By Nigel Little
Glasses for children or contact lenses are not being prescribed early enough due to inadequate implementation of Department of Health (DoH) policy on providing sight tests for children from the age of four according to a recent 'Which?' investigation. Of the 110 Primary Care Trusts (PCTs) in England, 10% confirmed that they did not arrange sight tests for 4-5 year olds as expected by the DoH and a further 38% did not respond at all suggesting that the percentage of young children being denied tests is even higher. As such, avoidable vision problems or problems which can be readily addressed by early diagnosis and treatment are potentially remaining undetected for an extended period of time.
Even where PCTs are offering sight tests for young children, the actual uptake ranges widely from as low as 35% up to 99% which the report suggests represents yet another example of a postcode lottery when it comes to organising the eye tests and getting parental agreement. Additionally, many PCTs were unable to confirm how many children who received a sight test were then referred for further testing whilst those that did capture the data reported referrals ranging from 0-39%. Eye health expert Professor David Thomson of City University says: "An estimated 10% to 20% of children are likely to have a significant vision problem that can be detected with a simple three-minute test." Without testing, an early requirement to prescribe glasses for children may not be actioned leaving the problem to potentially worsen with consequent issues for the child's academic and personal development.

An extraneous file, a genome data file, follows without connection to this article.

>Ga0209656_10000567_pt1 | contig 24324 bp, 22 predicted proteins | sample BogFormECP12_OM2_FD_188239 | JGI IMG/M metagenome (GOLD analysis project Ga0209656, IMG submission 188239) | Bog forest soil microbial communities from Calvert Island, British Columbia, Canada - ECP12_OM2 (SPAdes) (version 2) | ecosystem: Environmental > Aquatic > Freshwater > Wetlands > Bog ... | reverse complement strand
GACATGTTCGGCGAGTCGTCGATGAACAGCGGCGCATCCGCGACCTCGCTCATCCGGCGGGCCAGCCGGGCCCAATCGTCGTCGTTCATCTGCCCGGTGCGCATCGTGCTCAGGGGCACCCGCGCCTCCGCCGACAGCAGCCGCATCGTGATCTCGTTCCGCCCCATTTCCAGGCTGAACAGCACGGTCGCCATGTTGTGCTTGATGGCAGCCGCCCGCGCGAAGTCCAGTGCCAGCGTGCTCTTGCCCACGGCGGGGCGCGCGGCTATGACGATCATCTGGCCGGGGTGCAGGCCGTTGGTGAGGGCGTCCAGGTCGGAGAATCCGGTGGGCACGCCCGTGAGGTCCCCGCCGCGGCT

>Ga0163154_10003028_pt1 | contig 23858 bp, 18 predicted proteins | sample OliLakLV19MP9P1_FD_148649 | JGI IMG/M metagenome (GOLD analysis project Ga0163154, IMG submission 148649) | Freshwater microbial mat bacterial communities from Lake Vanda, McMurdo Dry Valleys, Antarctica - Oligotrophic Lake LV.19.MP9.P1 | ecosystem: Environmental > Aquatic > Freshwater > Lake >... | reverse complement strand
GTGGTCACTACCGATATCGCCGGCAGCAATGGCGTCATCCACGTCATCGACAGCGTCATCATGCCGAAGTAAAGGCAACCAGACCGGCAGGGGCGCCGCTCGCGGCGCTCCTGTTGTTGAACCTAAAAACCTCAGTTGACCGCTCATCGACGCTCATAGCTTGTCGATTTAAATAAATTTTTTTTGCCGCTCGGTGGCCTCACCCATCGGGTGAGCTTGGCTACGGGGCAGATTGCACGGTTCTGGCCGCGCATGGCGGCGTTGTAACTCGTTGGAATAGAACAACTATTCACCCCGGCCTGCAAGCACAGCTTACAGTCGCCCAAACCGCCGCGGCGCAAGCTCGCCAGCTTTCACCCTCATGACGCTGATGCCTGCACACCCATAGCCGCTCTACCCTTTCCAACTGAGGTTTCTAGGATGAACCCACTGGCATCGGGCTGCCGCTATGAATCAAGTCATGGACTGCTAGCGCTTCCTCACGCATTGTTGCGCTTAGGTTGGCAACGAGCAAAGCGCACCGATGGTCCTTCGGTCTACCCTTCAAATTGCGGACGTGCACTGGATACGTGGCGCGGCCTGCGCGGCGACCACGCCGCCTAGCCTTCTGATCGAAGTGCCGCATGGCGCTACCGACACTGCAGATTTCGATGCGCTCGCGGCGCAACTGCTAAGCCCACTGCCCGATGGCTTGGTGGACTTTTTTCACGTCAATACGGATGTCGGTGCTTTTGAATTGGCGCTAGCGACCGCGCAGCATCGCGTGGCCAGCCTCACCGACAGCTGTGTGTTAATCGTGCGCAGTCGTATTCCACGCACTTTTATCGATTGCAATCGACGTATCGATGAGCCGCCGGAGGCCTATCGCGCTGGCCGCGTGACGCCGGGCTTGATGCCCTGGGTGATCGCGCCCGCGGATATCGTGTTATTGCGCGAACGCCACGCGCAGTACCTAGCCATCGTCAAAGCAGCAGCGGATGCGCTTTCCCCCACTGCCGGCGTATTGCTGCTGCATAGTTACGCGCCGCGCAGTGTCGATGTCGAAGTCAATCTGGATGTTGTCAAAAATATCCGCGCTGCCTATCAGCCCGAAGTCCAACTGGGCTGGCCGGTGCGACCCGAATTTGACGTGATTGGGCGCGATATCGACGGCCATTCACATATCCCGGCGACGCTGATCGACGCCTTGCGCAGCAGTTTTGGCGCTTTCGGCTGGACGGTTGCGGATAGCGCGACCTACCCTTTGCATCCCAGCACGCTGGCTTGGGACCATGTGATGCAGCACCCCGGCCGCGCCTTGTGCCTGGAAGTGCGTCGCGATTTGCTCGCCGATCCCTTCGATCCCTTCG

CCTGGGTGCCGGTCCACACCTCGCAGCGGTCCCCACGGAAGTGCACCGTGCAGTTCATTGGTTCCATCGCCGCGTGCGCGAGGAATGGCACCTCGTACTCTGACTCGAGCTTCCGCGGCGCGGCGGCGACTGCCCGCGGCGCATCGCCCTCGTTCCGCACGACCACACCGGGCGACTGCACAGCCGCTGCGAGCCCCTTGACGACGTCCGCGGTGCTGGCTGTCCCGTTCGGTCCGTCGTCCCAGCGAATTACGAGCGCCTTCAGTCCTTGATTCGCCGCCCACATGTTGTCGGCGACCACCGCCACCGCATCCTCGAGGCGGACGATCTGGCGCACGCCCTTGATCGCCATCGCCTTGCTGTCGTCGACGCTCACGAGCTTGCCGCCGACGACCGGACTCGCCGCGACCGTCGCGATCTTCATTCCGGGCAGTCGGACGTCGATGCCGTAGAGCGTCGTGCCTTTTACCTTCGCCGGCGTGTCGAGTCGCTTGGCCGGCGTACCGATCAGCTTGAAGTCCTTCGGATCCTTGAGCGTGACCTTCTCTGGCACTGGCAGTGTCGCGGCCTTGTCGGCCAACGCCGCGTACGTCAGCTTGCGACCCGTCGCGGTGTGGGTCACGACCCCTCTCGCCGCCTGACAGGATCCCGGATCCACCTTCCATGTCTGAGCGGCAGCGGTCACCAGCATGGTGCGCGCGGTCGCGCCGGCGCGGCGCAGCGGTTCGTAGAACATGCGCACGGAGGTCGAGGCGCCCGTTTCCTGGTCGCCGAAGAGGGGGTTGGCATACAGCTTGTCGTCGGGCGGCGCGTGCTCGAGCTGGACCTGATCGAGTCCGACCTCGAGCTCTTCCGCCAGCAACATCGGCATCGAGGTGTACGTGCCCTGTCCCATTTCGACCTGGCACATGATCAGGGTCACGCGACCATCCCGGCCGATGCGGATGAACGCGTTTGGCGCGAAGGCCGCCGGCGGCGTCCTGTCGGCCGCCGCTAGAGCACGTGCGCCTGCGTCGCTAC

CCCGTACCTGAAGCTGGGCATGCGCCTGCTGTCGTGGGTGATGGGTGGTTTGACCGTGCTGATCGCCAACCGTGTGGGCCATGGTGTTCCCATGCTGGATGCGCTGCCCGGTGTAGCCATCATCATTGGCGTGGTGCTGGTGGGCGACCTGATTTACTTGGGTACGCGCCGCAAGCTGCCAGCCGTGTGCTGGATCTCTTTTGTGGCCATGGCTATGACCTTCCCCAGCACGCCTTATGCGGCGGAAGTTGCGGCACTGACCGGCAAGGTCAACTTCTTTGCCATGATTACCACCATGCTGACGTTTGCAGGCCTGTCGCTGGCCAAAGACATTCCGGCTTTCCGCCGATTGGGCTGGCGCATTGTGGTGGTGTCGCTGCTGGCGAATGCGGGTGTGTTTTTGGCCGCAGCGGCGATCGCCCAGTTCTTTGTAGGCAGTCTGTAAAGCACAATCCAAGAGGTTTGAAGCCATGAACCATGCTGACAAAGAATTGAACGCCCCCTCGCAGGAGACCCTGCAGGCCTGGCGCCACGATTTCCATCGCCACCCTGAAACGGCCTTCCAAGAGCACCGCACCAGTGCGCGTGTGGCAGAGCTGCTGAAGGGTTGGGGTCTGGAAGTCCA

In the light of severe budgetary pressures throughout the public healthcare system, it is easy to imagine that this failure to test on the part of the PCTs is related to financial constraints and is unlikely to change given the DoH's lukewarm response to Which? when challenged on the results of their investigation. The DoH stated: "We are aware that some areas are screening more children than others and we are encouraging regional Directors of Public Health to match best practice." As such, it requires parents to be made more aware of the importance of having their young children undergo a sight test as they commence primary school to ensure they are not disadvantaged by vision problems at an important stage in their development. Prescribing glasses for children or contact lenses at the earliest opportunity when a problem is detected could provide a lifetime benefit.
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